NM high court accepts climate change brief in San Juan case

The New Mexico Supreme Court has accepted a brief on climate change filed by 38 organizations, the latest pivot in the labyrinthine San Juan Generating Station case that has been ongoing for three years. The friend-of-the-court brief was filed in support of New Energy Economy. The group is challenging a December 2015 decision by state regulators to allow Public Service Company of New Mexico to purchase 197 megawatts of coal-powered electricity to replace lost power from two shuttered units at the coal-powered San Juan station. PNM agreed to close the units as part of a settlement with the Environmental Protection Agency aimed at reducing air pollution in the Four Corners area.

By Marie C. Baca / Journal Staff Writer
Published: Monday, September 26th, 2016 at 3:26pm | Updated: Wednesday, October 5th, 2016 at 2:50pm

ALBUQUERQUE, N.M. — The New Mexico Supreme Court has accepted a brief on climate change filed by 38 organizations, the latest pivot in the labyrinthine San Juan Generating Station case that has been ongoing for three years.

The friend-of-the-court brief was filed in support of New Energy Economy. The group is challenging a December 2015 decision by state regulators to allow Public Service Company of New Mexico to purchase 197 megawatts of coal-powered electricity to replace lost power from two shuttered units at the coal-powered San Juan station.

PNM agreed to close the units as part of a settlement with the Environmental Protection Agency aimed at reducing air pollution in the Four Corners area.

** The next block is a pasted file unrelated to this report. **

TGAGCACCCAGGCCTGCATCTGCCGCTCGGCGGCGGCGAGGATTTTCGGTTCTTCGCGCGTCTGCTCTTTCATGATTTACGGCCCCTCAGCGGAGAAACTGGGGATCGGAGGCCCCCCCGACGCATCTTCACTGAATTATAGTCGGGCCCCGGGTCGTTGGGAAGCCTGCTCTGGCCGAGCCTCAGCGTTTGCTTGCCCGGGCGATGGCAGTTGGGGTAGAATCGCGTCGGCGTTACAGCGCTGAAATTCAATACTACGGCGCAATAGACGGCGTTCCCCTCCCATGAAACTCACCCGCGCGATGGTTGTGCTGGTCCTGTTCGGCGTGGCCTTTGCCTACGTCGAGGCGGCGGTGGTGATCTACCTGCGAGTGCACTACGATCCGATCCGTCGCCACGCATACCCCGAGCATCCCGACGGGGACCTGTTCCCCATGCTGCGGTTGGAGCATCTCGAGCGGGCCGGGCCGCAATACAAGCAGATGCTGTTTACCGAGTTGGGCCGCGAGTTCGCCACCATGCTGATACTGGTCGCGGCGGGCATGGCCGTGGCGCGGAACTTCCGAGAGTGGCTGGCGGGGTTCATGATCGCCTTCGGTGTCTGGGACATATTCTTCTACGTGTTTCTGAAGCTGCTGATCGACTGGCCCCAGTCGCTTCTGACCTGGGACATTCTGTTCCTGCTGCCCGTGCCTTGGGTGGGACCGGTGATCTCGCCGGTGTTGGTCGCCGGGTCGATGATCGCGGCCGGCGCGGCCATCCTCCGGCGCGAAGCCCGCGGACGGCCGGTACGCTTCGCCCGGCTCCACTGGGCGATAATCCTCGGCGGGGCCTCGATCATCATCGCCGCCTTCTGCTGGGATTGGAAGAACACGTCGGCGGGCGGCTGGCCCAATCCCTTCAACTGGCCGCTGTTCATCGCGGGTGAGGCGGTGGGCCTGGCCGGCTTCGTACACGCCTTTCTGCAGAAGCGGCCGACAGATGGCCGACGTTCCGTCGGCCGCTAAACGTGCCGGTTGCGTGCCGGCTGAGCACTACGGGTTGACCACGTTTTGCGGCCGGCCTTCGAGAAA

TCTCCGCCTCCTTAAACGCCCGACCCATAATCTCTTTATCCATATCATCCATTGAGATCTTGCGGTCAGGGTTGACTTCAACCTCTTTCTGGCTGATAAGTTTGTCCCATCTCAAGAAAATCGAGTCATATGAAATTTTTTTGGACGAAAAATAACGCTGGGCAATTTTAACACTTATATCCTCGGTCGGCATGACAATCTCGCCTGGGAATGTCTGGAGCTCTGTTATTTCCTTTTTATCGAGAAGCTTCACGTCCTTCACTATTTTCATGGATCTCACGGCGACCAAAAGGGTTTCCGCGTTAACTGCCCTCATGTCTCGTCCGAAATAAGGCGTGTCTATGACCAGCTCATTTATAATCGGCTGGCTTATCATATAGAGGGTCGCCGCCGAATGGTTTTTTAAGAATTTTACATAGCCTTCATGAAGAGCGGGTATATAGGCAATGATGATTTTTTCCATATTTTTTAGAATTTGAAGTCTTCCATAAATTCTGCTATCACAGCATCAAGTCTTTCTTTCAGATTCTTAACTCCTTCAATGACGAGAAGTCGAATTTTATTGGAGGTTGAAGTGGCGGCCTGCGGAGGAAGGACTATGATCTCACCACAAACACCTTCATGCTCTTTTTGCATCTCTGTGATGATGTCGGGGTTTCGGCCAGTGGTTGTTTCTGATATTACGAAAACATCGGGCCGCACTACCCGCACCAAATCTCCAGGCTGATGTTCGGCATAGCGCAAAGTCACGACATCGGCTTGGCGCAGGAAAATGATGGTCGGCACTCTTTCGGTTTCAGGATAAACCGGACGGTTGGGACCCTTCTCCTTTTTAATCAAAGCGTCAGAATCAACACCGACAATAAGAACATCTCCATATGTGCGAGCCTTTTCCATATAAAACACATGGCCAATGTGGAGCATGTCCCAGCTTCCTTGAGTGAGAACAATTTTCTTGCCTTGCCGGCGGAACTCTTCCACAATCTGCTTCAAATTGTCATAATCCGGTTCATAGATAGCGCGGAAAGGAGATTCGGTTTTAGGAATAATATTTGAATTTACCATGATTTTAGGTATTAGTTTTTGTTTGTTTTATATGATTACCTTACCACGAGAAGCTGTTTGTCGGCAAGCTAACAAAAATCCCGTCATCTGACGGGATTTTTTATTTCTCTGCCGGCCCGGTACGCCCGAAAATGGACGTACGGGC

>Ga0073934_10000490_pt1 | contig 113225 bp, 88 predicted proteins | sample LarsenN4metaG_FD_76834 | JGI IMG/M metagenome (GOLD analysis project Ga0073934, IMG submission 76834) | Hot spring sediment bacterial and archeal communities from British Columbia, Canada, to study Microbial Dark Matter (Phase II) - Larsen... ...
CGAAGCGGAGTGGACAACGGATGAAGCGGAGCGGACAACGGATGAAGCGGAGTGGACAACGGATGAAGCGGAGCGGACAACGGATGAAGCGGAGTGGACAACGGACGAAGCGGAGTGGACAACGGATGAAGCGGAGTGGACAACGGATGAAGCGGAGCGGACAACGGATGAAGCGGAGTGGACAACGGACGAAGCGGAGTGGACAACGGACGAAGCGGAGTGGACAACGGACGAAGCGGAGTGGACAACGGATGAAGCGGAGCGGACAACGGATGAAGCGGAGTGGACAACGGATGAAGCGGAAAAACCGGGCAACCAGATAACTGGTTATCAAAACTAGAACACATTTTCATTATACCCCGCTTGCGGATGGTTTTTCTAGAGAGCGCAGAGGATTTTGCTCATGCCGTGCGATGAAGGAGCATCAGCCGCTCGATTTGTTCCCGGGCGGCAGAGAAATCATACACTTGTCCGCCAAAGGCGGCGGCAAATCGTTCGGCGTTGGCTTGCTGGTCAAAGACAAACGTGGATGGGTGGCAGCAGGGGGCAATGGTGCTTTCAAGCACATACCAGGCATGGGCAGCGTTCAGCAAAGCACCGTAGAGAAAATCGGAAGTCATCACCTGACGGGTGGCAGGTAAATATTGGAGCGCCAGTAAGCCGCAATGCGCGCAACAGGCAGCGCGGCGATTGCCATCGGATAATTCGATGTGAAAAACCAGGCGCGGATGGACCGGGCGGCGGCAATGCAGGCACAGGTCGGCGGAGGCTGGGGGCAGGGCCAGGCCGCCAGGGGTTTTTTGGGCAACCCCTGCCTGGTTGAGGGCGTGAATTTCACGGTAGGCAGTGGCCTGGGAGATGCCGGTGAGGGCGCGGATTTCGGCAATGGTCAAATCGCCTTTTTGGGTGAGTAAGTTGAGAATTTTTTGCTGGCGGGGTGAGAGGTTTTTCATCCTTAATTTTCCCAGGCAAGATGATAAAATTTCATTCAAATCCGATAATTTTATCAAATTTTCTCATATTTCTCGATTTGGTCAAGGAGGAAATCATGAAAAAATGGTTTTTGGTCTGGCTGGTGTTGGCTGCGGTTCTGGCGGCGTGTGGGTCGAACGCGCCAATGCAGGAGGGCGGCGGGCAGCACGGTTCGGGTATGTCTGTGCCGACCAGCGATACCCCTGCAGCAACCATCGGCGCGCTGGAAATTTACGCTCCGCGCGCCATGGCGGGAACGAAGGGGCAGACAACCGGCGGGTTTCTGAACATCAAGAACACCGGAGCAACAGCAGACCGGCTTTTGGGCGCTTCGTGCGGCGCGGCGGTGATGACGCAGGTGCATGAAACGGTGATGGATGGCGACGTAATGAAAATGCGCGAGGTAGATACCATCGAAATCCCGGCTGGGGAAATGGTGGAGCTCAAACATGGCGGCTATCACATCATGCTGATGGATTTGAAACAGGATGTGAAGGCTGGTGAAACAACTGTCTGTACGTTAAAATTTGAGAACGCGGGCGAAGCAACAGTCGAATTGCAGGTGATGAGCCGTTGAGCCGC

“What’s extraordinary is that such a diverse group of people came together in support of New Energy Economy,” said Paul Hultin, attorney for the organizations represented in the brief.

Those represented in the filing include the city of Santa Fe as well as national, Native American, Hispanic, regional, state and community-based nonprofit organizations. The brief describes coal’s contribution to climate change and alleges the New Mexico Public Regulation Commission failed to consider climate change in its decision.

The brief also reiterates the central argument of New Energy Economy’s appeal: that the PRC was biased in PNM’s favor before hearing any evidence in the case, and that it “ignored the regulatory mandate to prefer resources that minmize environmental impacts when the cost and service quality of resources are equivalent.”

The PRC maintains it acted appropriately in the case.

The case has divided the state’s environmental community, with some organizations claiming the partial closure of San Juan will provide a better outcome for the state than rejecting the PRC’s decision outright.

“I think the issues contained in the brief are largely, in my opinion, not relevant to the appeal,” said Steve Michel, attorney for Western Resource Advocates. “WRA agrees whole-heartedly that climate change is the issue of the day. Why that is being brought up at this point in the case is another question.”

READ THE ARTICLE HERE.

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